The representative of Myanmar, speaking for the Association of South-East Asian Nations (ASEAN), said its member States had cooperated for the purpose of humanitarian assistance after the Malaysian Airlines MH 370 incident, setting aside their overlapping jurisdictional claims in the searched waters. The first World Humanitarian Summit to be held in 2016 would be an important platform for all stakeholders and humanitarian actors to identify solutions, and strategies that would ensure effective, efficient and accountable delivery of humanitarian assistance, a sentiment voiced by many delegations throughout the discussion.
Also speaking today were representatives of India, Sierra Leone (on behalf of Guinea Bissau, Liberia and Mali), Israel, Singapore, United States, Russian Federation, Qatar, Nepal, Sri Lanka, Italy, Argentina, Sweden, China, Thailand, Australia, as well as the State of Palestine and the European Union.
The representative of Syria also spoke in exercise of the right of reply.
The General Assembly will meet at 10 a.m. on Friday, 12 December to continue its consideration of items on its agenda.
The General Assembly had before it a note from the Secretary-General on the global health and foreign policy (document A/69/405), as well as draft resolutions on the International Day of Yoga (document A/69/L.17) and global health and foreign policy (document A/69/L.35).
The Assembly would consider the following reports of the Secretary General: safety and security of humanitarian personnel and protection of United Nations personnel (document A/69/406); Central Emergency Response Fund (document A/69/96); international cooperation on humanitarian assistance in the field of natural disasters, from relief to development (document A/69/303); assistance to the Palestinian people (document A/69/84); and the role of the United Nations in promoting a new global human order (document A/69/410).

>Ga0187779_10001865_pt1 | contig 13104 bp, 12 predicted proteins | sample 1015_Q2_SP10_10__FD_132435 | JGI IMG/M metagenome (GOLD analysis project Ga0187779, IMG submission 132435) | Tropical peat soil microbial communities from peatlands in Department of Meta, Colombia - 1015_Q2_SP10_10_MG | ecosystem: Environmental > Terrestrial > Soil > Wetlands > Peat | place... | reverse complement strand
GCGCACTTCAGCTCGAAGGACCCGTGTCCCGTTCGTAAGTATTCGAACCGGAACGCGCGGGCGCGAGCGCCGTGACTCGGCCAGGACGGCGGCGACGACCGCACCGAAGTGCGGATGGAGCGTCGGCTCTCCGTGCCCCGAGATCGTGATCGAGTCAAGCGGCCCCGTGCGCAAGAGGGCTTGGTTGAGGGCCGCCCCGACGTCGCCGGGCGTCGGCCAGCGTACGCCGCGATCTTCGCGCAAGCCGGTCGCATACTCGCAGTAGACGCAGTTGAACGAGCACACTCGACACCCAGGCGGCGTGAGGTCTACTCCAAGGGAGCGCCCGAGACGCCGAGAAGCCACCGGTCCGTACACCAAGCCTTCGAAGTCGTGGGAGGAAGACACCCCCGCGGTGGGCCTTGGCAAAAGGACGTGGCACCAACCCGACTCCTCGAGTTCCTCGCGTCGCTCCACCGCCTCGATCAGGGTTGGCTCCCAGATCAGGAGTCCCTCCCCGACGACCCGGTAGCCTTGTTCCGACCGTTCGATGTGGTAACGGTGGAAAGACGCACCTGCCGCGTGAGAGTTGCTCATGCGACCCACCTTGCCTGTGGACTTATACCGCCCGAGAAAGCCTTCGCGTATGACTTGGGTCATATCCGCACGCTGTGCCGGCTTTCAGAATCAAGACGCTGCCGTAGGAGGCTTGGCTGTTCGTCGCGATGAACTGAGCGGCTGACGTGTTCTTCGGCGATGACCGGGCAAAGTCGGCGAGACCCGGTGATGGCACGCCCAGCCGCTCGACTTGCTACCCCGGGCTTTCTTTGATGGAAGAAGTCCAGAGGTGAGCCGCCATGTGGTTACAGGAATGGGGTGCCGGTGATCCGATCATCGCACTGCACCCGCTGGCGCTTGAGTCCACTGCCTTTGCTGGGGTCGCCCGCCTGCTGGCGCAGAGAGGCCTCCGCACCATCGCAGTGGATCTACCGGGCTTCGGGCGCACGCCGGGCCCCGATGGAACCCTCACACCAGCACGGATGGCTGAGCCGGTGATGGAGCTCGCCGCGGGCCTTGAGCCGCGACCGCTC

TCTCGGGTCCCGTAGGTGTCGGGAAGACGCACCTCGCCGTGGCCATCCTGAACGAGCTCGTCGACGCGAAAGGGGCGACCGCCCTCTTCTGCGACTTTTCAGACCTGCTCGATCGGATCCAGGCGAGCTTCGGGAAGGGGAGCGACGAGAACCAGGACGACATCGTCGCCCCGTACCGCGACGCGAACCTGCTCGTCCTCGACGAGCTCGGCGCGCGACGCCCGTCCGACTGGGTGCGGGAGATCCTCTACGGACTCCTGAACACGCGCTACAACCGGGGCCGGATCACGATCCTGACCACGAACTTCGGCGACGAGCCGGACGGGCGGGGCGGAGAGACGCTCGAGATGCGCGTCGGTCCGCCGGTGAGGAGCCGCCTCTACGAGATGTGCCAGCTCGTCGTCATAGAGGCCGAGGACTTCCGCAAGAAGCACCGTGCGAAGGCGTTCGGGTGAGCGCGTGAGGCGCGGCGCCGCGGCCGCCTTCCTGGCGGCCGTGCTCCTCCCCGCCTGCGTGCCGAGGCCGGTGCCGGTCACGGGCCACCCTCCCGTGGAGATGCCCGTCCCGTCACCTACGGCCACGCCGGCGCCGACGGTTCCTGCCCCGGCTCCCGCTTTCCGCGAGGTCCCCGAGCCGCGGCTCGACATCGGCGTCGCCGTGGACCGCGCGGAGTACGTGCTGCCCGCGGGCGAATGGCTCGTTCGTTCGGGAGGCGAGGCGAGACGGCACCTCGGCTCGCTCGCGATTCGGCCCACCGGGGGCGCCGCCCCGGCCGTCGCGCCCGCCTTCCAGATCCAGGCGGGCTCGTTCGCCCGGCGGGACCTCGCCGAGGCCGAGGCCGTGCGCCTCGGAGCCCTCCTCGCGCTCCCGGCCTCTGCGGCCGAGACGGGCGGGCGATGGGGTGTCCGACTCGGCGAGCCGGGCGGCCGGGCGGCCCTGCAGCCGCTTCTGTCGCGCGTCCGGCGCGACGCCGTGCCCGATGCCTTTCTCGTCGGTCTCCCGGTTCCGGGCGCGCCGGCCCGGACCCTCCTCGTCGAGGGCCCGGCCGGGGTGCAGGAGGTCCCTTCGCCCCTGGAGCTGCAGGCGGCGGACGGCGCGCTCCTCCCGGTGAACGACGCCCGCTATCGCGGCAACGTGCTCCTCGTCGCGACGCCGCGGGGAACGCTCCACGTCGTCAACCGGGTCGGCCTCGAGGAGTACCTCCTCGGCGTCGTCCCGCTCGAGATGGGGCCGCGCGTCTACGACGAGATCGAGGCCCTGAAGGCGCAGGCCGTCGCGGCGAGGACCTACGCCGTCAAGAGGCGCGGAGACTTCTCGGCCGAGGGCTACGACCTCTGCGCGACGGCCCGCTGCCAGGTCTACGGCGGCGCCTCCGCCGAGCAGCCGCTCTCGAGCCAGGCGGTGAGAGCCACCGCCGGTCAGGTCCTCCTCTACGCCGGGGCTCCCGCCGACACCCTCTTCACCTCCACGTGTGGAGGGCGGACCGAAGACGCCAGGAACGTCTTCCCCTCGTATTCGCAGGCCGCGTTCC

The Assembly would also take up the following draft texts: safety and security of humanitarian personnel and protection of United Nations personnel (document A/69/L.33); twentieth anniversary of the participation of volunteers, “White Helmets”, in the activities of the United Nations in the field of humanitarian relief, rehabilitation and technical cooperation for development (document A/69/L.37); strengthening of the coordination of emergency humanitarian assistance of the United Nations (document A/69/L.40); and the organization of work, adoption of the agenda and allocation of items and draft resolution on the Programme of Action for Landlocked Developing Countries for the Decade 2014-2024 (document A/69/L.28).
Under its agenda item on the role of diamonds in fuelling conflict, it would consider the note verbale from the Permanent Mission of China transmitting the Report of the Kimberley Process (document A/69/622) and a related draft resolution (document A/69/L.39).
Action on Draft Resolutions
The General Assembly postponed its consideration of the agenda item on the role of the United Nations in promoting a new global human order. It would consider that item at a later date to be announced.
Turning to a series of plenary-generated drafts, the General Assembly first considered a note from the Secretary-General on the Global health and foreign policy (document A/69/405).